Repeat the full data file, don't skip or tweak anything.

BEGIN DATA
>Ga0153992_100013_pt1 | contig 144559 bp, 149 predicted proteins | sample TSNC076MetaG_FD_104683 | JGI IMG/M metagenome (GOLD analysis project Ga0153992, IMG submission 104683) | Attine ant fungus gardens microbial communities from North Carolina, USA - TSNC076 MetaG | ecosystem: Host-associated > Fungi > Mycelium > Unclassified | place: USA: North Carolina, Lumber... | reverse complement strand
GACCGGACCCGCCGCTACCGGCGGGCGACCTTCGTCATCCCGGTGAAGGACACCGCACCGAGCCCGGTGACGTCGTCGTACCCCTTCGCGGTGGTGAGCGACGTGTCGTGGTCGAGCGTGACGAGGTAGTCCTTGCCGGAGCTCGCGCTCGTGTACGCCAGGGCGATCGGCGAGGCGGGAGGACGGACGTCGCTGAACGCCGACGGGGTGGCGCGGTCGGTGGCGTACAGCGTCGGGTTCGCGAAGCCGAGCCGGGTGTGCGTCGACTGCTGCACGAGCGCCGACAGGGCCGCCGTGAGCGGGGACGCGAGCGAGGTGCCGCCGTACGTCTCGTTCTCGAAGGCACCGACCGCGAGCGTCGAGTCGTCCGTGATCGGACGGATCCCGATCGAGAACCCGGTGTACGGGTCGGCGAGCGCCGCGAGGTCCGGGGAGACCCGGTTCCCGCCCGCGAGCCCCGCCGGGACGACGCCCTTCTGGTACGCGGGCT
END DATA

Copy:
>Ga0153992_100013_pt1 | contig 144559 bp, 149 predicted proteins | sample TSNC076MetaG_FD_104683 | JGI IMG/M metagenome (GOLD analysis project Ga0153992, IMG submission 104683) | Attine ant fungus gardens microbial communities from North Carolina, USA - TSNC076 MetaG | ecosystem: Host-associated > Fungi > Mycelium > Unclassified | place: USA: North Carolina, Lumber... | reverse complement strand
GACCGGACCCGCCGCTACCGGCGGGCGACCTTCGTCATCCCGGTGAAGGACACCGCACCGAGCCCGGTGACGTCGTCGTACCCCTTCGCGGTGGTGAGCGACGTGTCGTGGTCGAGCGTGACGAGGTAGTCCTTGCCGGAGCTCGCGCTCGTGTACGCCAGGGCGATCGGCGAGGCGGGAGGACGGACGTCGCTGAACGCCGACGGGGTGGCGCGGTCGGTGGCGTACAGCGTCGGGTTCGCGAAGCCGAGCCGGGTGTGCGTCGACTGCTGCACGAGCGCCGACAGGGCCGCCGTGAGCGGGGACGCGAGCGAGGTGCCGCCGTACGTCTCGTTCTCGAAGGCACCGACCGCGAGCGTCGAGTCGTCCGTGATCGGACGGATCCCGATCGAGAACCCGGTGTACGGGTCGGCGAGCGCCGCGAGGTCCGGGGAGACCCGGTTCCCGCCCGCGAGCCCCGCCGGGACGACGCCCTTCTGGTACGCGGGCT